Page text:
Mention the word technology to many business people and you often get a blank, slightly terrified look in return…assuming they haven’t walked away. But as businesses learn to adapt to what entrepreneur and local Dallas celebrity Mark Cuban calls “The New Abnormal” more and more people are saying it is the businesses that learn to use technology that will weather the storm best and survive.
Technology is one of those all-encompassing words that means many different things to many different people. But whether it’s the cutting-edge technology of artificial intelligence or the much-easier-to-understand tech of email it all adds up to giving businesses the tools to deal with this difficult times.
We’ve pulled together a few of the more interesting – and often affordable – technological solutions now available to businesses today.
Yes, this one may not fall under the least inexpensive heading but you almost have to consider it a cost of doing business. More and more, the ability of your customer to see a product in the context of their own home or a particular setting is becoming a critical tool, whether the sale is made online or in-store. Wayfair, the online home furnishings site, was one of the early adapters of the technology to make this happen but the software to offer this service is now readily available at much lower costs than even a few years ago. Just like a Yellow Pages listing of 30 years ago, this is rapidly becoming a must for any business.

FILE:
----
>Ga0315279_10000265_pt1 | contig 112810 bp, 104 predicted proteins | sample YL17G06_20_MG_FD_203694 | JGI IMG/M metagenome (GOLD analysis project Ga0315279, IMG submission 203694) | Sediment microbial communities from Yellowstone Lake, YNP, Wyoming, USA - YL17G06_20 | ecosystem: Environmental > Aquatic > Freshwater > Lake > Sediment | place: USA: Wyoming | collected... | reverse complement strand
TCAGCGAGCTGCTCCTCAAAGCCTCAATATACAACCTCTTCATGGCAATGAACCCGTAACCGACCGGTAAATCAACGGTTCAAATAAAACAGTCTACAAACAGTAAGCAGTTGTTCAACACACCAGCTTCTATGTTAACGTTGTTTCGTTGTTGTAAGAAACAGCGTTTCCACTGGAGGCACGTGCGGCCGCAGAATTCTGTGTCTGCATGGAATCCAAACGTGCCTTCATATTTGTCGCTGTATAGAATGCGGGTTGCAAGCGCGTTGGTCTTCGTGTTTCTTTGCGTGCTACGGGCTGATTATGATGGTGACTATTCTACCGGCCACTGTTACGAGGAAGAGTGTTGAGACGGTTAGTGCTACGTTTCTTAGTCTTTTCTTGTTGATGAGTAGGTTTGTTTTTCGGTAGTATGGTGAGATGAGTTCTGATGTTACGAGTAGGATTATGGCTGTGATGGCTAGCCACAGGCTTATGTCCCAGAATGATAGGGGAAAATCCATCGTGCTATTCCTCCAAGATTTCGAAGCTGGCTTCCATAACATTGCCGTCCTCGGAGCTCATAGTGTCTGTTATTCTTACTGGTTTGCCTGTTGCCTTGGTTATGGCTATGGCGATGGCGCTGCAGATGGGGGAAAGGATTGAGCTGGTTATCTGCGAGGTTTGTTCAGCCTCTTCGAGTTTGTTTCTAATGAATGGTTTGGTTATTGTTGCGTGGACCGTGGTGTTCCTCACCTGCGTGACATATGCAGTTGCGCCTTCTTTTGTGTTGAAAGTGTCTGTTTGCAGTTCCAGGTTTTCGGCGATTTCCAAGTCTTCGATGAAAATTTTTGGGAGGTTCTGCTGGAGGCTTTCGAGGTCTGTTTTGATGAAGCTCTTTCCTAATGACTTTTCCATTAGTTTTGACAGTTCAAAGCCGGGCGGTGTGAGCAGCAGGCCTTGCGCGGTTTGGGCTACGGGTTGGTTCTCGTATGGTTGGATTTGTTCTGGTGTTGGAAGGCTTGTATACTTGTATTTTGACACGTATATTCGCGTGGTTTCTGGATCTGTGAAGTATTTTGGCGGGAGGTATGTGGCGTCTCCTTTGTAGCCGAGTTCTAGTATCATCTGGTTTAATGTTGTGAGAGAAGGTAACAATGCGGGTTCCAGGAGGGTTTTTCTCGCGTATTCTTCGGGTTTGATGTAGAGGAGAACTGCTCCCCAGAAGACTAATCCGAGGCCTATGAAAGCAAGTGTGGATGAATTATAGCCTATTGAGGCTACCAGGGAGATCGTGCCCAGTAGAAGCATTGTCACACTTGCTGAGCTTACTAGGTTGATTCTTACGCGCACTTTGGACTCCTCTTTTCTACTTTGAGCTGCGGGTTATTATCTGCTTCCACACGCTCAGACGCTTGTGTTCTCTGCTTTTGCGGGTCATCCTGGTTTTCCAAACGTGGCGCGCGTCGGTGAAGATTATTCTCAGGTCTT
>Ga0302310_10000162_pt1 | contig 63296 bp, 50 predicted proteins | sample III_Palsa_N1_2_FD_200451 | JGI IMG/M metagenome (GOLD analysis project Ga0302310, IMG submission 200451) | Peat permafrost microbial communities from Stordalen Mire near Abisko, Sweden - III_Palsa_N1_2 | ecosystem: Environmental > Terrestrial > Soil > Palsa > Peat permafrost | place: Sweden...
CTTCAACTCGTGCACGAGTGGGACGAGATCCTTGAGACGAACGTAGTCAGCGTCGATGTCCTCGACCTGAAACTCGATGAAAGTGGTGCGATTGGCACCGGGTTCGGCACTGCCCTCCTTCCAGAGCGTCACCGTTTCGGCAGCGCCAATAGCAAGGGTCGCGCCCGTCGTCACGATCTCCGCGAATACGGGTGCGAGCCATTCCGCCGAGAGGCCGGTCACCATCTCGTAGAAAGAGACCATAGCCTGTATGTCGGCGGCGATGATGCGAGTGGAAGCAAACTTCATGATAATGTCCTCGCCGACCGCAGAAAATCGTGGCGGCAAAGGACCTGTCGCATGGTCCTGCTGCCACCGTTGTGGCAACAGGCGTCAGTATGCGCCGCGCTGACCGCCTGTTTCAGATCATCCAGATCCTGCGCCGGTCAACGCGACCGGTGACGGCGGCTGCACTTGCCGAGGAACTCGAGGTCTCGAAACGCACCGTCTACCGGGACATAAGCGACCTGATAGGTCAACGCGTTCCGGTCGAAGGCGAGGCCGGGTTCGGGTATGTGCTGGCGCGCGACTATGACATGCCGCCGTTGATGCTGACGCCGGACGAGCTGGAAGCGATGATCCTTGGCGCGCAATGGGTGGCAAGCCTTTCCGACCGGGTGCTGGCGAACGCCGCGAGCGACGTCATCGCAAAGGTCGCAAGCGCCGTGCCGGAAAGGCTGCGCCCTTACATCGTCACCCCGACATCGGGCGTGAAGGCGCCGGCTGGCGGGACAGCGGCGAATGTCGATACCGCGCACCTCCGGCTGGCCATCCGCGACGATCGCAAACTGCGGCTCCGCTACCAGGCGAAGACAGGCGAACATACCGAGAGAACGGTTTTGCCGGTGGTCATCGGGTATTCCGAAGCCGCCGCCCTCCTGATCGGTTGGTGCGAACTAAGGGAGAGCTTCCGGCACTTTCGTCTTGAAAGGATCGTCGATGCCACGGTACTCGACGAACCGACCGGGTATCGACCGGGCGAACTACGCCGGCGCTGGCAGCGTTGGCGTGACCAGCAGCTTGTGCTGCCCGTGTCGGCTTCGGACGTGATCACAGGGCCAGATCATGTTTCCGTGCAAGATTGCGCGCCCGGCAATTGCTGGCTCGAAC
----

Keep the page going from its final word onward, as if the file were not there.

Store Traffic Indicators
We’ve all seen this on Google Maps listings for restaurants and entertainment centers, but the ability to tell potential customers how crowded your store is – both historically and right at the moment they are considering coming by – is now being extended to retail establishments. Neighborhood Goods, the Texas-based specialty retailer, is moving to offer such a service, saying, “This way, they can know exactly how empty the store is.” Funny how this is becoming desirable when not too long ago shoppers wanted to see a store with plenty of people to validate itself. And again, the cost of offering this through third party providers may be a lot less than you think.
RFID Comes Into Its Own
Businesses have been talking about RFID – Radio Frequency Identification – technology for decades but it was always a cost hard to justify as a tool to control and keep track of inventory.
Well, now it appears that RFID’s day has come. As businesses work to coordinate their in-store and online inventories, this is a technology that is up for the task. Fashion retailer Lululemon has made a major investment in RFID, being able to track its merchandise all throughout the supply chain pipeline. “How much cash can you get out of inventory that’s stuck in stores today?” asked one retail consultant.
Technology can be scary…but it doesn’t have to be.